9 NOVEMBER - 10 DECEMBER 2007
Rice Gallery is pleased to present Big Landscape, Big West, a new installation by California artist John Cerney, on view November 9 - December 10, 2006. For 22 years Cerney, a muralist and sign painter, has created giant, realistically painted, plywood people that appear in fields and on storefronts throughout his native Salinas Valley. In Big Landscape, Big West, Cerney will seek to capture the sense of grandeur felt by tourists who first experienced the spectacular vistas of the American West. Big Landscape, Big West is presented in collaboration with The Museum of Fine Arts, Houston exhibition, The Modern West: American Landscapes, 1890 - 1950, on view at the MFAH October 29, 2006 - January 28, 2007 in the Audrey Jones Beck Building.
ABOUT THE ARTIST
After earning an art degree from California State University, Long Beach in 1984, Cerney worked in Southern California as a portrait artist, rendering finely detailed pencil drawings. His patrons were television producers and writers, as well as late comedian John Candy and hockey star Wayne Gretzky.
Periodically Cerney traveled to his hometown of Salinas, California to paint large-scale murals on area barns. Commissions from local business owners made him realize that he could not only earn a living painting murals, but also gain a wider audience. Cerney returned to Salinas in 1991 to concentrate on mural painting. Over time, however, he decided a wall might not be necessary and he experimented with large painted figures that could stand on their own. In 1995, he created a series of ten large fieldworkers (each 18 feet tall) for a local farmer who wanted to pay tribute to the agricultural labor force in the area. With this commission, Cerney found his “blueprint.” Soon he put together group scenes, often telling a story while using a Norman Rockwell-like sense of humor. Cerney created one of his most iconic works for the Duncan Family Farms in Goodyear, Arizona. Situated on the edge of the highway, a humongous, laughing baby plays with life-sized tractors as their drivers run away in fright. Nearby, the baby’s mother stands, scolding him.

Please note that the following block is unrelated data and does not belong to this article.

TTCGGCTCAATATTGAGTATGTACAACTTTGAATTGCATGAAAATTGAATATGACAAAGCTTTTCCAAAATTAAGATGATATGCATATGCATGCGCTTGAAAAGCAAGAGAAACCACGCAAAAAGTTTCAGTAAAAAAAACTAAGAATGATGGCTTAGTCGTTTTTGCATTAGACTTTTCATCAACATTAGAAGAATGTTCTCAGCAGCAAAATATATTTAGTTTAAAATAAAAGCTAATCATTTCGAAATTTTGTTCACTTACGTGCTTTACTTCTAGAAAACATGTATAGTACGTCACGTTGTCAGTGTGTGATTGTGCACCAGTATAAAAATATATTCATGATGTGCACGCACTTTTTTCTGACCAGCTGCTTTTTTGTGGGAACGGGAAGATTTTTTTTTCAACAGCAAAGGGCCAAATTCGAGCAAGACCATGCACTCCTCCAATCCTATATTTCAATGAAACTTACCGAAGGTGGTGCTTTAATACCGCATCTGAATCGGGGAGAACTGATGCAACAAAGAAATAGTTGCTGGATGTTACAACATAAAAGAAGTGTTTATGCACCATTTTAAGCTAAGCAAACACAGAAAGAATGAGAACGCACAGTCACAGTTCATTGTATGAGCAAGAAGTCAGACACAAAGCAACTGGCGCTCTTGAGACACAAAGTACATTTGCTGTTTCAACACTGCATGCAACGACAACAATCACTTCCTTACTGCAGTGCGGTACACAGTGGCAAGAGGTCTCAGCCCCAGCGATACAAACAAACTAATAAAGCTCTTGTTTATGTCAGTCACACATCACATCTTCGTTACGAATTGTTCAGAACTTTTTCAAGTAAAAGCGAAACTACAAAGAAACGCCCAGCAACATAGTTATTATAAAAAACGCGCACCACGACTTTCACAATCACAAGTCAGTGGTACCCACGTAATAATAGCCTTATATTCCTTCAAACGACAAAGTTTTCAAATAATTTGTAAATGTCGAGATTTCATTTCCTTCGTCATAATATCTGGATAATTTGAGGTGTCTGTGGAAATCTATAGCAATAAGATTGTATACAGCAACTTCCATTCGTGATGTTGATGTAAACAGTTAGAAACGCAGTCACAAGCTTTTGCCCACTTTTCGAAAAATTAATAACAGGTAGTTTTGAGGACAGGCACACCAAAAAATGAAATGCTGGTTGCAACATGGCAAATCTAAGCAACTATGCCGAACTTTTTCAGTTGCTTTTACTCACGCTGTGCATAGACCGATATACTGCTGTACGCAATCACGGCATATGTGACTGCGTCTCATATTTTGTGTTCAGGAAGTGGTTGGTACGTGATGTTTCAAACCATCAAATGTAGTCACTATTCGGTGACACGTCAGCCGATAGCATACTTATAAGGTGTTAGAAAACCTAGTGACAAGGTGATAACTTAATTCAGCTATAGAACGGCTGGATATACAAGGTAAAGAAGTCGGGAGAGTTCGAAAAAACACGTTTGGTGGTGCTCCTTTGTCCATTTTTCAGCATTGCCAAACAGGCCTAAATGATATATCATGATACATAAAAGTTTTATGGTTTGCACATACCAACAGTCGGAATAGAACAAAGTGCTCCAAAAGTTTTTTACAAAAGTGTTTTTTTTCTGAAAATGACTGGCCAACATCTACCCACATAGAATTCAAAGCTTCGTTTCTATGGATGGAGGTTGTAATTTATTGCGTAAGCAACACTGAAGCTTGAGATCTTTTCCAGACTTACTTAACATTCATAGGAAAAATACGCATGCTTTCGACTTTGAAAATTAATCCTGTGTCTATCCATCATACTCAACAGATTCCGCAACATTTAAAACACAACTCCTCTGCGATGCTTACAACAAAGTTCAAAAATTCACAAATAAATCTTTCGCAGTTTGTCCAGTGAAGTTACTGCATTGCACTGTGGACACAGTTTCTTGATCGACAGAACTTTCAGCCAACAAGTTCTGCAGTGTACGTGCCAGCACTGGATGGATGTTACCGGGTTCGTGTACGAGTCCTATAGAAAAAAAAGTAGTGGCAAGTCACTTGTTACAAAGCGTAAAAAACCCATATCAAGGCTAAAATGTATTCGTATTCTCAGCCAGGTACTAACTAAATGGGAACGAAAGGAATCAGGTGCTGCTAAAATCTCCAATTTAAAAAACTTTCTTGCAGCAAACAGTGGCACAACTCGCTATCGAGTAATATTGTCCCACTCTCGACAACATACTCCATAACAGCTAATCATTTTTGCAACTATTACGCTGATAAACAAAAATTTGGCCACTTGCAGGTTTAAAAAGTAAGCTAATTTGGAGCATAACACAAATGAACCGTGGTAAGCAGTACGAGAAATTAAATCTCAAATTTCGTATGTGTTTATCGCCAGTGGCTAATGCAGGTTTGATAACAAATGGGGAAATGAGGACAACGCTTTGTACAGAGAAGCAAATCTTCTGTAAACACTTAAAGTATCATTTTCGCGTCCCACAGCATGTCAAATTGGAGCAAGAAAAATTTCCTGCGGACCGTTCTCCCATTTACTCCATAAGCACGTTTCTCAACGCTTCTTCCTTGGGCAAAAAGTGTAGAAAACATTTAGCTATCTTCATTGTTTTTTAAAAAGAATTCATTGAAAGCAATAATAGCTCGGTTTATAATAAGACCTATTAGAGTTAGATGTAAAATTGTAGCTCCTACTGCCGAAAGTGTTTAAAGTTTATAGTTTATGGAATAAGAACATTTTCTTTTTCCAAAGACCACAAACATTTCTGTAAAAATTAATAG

John Cerney’s installation at Rice Gallery will be the first time his large-scale work has been presented indoors. “I never cared about galleries and square things framed on a wall,” Cerney says. What mattered was “that people would see my work, and that meant working outside.” In a tribute to artist-explorer Thomas Moran, part of Cerney’s installation at Rice Gallery will be a re-creation of Moran’s well-known landscape, Nearing Camp on the Upper Colorado River (1882), painted on the gallery’s back wall. Moran, whose work is featured in the MFAH exhibition The Modern West, accompanied survey teams exploring the American West in the 1870s. His paintings ignited the American public’s imagination and helped convince the US Congress to declare Yellowstone a national park. In Big Landscape, Big West at Rice Gallery, instead of Moran observing and painting the Upper Colorado River, Cerney gives us a giant cut-out American family experiencing the magnificent scene firsthand.
Interview with Meghan Hendley,
KUHF 88.7 FM
24 November 2006
Article by Carol Pogash,
The New York Times
2 February 2005
Photos by Nash Baker © nashbaker.com